Generally, he explains, CEOs have high amounts of beta activity. “It’s very difficult for them to slow down,” he says, since “they have to track every part of the business.” But they still want a healthy amount of alpha, because they need to be able to stop and listen. “So a profile similar to yours,” he says, looking back up at me.
I ask him, based on my results, what kind of job he thinks I would be suited for.
Based on my scan, I have a brain that’s “really flexible,” he says. “There are some people who are definitely engineers, right? And then there are some people who definitely should not be engineers, so to speak,” he adds.
I continue peppering him with questions. What would an engineer’s brain look like? An artist’s? What about a corporate leader’s? His answers are measured. To look for leaders with only one kind of brain would be a detriment to corporate culture: “You want a diversity of brain styles and thinking,” he says. And people who aren’t “built” to be engineers and end up working in engineering “are going to bring new perspectives,” so it wouldn’t be fair to pigeonhole someone based on their brain’s strengths and weaknesses.
The brain scan results put my synchrony score at a 77.27%.Image: Wave Neuro
I ask him if he sees a future where companies use brain scans in an evaluatory capacity, to screen job candidates and, say, only hire people whose scores are over 80%. “Have you heard of the movie ‘Gattaca?’” he asks. I nod. “It’s my favorite movie,” he says, seriously.
Ring tells me it’s absolutely not the company’s objective to replicate the “Gattaca” scenario: a dystopian future of genetic discrimination driven by eugenics. In the film, Ethan Hawke plays protagonist Vincent Freeman, an “in-valid” person who’s relegated to working a menial job cleaning offices despite his dreams of working in space travel due to his genetic makeup.
Wave Neuro’s true goal, according to director of Strategic Relations Spencer Vigoren, is a lofty one: “to democratize brain care,” making devices and tests once reserved for the medical community available for the masses, and providing an understandable, actionable summary of the brain for any curious layperson who is willing to shell out for it. The scan is just the beginning. The Sonal is the star of the show, with the potential to change people’s brains and improve their lives permanently, he says.
Ring’s brainwave synchrony score is in the 80s, he tells me. Before going through Sonal treatment, it was lower. Is the goal to raise that score? “Yes,” he says. I ask what it means for his brain to have a higher score.
He says that, for him personally, it means that he can focus better. He has a 1.5-year-old boy at home and his wife frequently, jokingly, refers to his “dad brain,” a consequence of not getting adequate sleep for six months. After using the Sonal, he says, “I feel better than I did pre-kid.”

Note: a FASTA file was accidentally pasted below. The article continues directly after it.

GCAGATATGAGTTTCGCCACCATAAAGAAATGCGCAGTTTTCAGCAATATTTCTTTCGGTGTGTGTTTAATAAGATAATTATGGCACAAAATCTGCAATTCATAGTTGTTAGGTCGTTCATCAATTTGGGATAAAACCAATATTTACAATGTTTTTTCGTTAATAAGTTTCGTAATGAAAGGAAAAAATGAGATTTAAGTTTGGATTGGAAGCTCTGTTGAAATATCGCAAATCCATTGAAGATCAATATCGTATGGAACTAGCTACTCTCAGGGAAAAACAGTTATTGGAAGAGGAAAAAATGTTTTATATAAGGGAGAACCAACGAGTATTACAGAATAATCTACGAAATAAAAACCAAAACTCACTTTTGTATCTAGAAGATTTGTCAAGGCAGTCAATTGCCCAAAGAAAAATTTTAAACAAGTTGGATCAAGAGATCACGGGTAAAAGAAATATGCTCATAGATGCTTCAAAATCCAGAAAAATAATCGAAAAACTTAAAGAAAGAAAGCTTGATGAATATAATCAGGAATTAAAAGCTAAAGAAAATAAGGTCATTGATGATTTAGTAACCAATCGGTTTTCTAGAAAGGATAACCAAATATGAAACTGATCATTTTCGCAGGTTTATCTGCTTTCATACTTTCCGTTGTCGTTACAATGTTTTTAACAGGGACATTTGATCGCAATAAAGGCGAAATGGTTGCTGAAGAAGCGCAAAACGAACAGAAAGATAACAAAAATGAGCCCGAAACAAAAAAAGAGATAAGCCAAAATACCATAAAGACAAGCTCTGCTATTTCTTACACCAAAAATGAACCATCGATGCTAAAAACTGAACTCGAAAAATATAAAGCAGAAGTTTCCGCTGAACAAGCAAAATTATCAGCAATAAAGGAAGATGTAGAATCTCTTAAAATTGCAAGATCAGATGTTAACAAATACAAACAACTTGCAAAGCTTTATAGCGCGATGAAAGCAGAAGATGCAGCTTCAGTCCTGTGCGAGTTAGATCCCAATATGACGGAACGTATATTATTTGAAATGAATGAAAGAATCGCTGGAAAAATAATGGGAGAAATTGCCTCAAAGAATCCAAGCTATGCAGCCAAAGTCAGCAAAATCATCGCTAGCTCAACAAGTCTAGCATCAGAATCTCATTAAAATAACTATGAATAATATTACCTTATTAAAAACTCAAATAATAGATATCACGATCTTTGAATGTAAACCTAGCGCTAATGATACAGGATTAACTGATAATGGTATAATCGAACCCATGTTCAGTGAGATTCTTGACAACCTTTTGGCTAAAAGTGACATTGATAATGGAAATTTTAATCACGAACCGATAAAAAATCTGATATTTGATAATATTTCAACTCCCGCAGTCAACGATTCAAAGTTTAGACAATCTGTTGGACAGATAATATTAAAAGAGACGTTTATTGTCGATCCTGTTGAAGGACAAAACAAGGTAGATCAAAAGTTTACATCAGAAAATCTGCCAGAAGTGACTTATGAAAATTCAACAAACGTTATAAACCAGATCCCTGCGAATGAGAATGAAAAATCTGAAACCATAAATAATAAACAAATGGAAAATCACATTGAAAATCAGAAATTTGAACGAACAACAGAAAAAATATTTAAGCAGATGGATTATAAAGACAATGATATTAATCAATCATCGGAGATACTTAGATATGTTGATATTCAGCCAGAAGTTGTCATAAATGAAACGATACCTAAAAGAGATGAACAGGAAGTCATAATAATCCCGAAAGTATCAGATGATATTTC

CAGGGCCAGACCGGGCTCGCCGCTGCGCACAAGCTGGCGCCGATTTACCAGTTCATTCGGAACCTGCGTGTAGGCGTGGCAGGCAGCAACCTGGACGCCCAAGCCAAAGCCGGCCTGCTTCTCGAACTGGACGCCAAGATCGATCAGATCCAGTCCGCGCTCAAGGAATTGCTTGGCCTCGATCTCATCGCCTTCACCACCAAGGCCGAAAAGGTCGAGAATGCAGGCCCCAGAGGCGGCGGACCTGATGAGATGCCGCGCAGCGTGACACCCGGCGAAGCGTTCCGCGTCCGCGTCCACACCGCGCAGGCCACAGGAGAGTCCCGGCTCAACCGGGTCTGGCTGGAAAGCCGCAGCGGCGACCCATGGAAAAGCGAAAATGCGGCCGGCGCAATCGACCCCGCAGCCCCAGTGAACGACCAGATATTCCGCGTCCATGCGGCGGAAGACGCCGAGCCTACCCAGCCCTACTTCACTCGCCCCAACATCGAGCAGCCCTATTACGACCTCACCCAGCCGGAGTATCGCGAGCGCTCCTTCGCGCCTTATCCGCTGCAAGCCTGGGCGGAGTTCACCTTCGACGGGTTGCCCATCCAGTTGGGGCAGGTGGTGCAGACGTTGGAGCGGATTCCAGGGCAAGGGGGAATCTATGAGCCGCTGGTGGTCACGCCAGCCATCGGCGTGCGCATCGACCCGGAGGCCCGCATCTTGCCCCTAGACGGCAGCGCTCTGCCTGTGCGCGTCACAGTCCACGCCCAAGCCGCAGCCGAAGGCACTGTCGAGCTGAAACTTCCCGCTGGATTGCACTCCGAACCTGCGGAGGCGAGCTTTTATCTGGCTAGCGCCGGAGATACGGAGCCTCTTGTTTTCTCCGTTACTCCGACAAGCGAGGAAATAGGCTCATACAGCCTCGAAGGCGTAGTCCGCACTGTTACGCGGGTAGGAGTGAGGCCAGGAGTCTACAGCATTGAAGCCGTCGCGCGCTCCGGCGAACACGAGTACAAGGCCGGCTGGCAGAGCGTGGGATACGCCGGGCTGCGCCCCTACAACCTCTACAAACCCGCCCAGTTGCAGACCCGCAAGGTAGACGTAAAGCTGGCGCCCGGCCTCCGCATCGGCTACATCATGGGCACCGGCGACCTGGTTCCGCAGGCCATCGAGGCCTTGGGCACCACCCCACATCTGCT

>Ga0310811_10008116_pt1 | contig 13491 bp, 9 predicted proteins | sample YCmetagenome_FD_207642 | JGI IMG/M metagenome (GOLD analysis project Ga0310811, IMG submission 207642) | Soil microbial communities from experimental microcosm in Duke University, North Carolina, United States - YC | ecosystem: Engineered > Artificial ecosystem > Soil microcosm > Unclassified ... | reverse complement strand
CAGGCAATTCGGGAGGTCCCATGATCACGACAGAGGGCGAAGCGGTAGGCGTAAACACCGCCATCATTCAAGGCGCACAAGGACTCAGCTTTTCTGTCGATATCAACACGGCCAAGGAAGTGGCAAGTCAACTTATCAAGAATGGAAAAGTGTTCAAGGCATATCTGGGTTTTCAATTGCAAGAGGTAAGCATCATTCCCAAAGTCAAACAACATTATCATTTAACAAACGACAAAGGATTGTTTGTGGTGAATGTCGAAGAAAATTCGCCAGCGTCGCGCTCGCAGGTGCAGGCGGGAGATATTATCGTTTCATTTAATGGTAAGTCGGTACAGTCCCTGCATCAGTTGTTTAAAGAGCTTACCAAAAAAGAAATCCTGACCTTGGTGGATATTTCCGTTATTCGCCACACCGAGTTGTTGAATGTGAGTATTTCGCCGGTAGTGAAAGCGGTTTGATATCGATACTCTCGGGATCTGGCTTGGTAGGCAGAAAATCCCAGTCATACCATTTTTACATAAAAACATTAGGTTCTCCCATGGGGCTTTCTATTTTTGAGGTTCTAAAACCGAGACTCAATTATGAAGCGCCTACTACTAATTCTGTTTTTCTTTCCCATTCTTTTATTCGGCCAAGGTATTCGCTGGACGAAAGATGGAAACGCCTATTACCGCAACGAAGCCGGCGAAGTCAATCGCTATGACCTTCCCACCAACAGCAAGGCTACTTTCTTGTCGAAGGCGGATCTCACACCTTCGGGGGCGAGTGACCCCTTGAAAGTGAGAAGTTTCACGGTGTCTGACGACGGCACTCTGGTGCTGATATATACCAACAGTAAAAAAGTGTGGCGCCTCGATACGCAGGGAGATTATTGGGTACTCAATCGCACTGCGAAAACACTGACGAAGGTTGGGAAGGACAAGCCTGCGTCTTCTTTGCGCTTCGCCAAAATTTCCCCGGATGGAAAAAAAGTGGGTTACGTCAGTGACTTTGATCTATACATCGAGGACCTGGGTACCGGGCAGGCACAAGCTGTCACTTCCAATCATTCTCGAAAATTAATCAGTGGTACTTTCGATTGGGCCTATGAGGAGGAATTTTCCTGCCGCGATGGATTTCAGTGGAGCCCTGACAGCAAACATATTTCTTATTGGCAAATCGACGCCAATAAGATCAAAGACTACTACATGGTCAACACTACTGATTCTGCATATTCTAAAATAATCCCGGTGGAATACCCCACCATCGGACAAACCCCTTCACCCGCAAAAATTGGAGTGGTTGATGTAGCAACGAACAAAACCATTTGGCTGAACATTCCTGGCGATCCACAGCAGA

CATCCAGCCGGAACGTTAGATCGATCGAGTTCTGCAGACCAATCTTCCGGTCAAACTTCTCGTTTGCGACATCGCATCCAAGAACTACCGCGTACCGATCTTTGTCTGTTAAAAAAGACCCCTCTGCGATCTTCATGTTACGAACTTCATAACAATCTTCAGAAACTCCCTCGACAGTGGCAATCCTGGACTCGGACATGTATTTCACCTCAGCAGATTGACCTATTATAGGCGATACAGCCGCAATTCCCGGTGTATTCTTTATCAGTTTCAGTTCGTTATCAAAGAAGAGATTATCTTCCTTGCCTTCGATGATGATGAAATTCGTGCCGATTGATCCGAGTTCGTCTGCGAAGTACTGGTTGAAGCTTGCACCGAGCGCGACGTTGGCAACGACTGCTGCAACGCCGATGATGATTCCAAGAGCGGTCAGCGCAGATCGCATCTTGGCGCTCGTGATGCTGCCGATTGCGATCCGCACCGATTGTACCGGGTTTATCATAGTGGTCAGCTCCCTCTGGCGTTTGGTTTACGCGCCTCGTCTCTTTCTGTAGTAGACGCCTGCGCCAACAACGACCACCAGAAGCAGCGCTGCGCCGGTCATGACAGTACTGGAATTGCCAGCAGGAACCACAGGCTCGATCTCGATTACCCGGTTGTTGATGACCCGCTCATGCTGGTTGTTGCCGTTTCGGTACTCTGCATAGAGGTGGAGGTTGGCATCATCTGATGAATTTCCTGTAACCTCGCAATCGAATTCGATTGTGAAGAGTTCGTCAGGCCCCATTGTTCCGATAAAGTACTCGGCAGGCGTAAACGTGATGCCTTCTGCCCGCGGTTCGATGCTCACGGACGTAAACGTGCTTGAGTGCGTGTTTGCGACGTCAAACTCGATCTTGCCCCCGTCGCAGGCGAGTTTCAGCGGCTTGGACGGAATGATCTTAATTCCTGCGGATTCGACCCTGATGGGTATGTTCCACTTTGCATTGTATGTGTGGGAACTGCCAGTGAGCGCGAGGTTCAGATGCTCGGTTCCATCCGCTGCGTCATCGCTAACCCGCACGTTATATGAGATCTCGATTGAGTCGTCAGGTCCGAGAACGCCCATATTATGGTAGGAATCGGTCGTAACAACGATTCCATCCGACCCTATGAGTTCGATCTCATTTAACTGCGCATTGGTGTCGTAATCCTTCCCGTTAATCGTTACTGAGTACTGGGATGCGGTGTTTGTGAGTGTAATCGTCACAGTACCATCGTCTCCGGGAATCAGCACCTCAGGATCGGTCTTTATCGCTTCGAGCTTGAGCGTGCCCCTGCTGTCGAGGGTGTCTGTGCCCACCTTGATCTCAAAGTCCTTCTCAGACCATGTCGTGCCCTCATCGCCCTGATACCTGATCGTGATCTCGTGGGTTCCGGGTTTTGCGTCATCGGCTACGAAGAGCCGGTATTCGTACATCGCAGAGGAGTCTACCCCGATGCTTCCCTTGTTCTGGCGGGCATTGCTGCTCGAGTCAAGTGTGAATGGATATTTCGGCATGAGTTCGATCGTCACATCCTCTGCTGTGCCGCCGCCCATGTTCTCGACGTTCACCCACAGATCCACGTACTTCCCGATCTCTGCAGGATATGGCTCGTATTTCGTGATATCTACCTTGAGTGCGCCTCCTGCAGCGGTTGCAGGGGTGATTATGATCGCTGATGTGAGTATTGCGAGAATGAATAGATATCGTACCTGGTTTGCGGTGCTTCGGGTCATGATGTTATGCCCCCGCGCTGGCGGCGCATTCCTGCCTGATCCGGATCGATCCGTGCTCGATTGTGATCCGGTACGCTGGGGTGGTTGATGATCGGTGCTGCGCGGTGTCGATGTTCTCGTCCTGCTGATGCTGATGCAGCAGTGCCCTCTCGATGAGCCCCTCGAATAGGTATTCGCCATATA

Here’s the kicker: The device itself costs $6,000. Vigoren tells me he sees a future in which companies buy the device for their employees to make them “more easily capable of concentration” as well as to improve their interactions with their co-workers. According to him, Wave Neuro is already working with “a couple of companies in Washington that make software” whose engineers aren’t sleeping well. “From a company wellness management perspective, it’s a really great application,” Vigoren says.
I ask which specific companies, and he refuses to name them. According to him, so far they’ve pre-sold about a thousand Sonal devices.
Wave Neuro’s treatments and the Sonal device itself are not approved by the FDA as medical devices. The company’s Terms and Conditions page is littered with qualifications: Users shouldn’t construe, rely upon or interpret the EEG report as providing any medical advice. The company makes no representations that Sonal will provide any therapeutic benefits, and it’s not intended to diagnose, treat, cure or prevent any medical condition. It’s simply “a wellness device intended to encourage and inform healthy lifestyle choices.”
I think of all the expensive, lofty propositions that have popped up over the years aimed at this ever-elusive goal: wellness. What is wellness? Is it a stand-in for mental and physical health? Is it something that can be achieved, or is it just a funnel for our modern-day anxieties, our never-satiated desires to improve, optimize and transport ourselves to an unreachable destination?
Time will tell, but for now, my brainwave synchrony score will stay at a perfectly adequate 77.27%. But at least I still have the makings of a CEO, or so I’ve been told.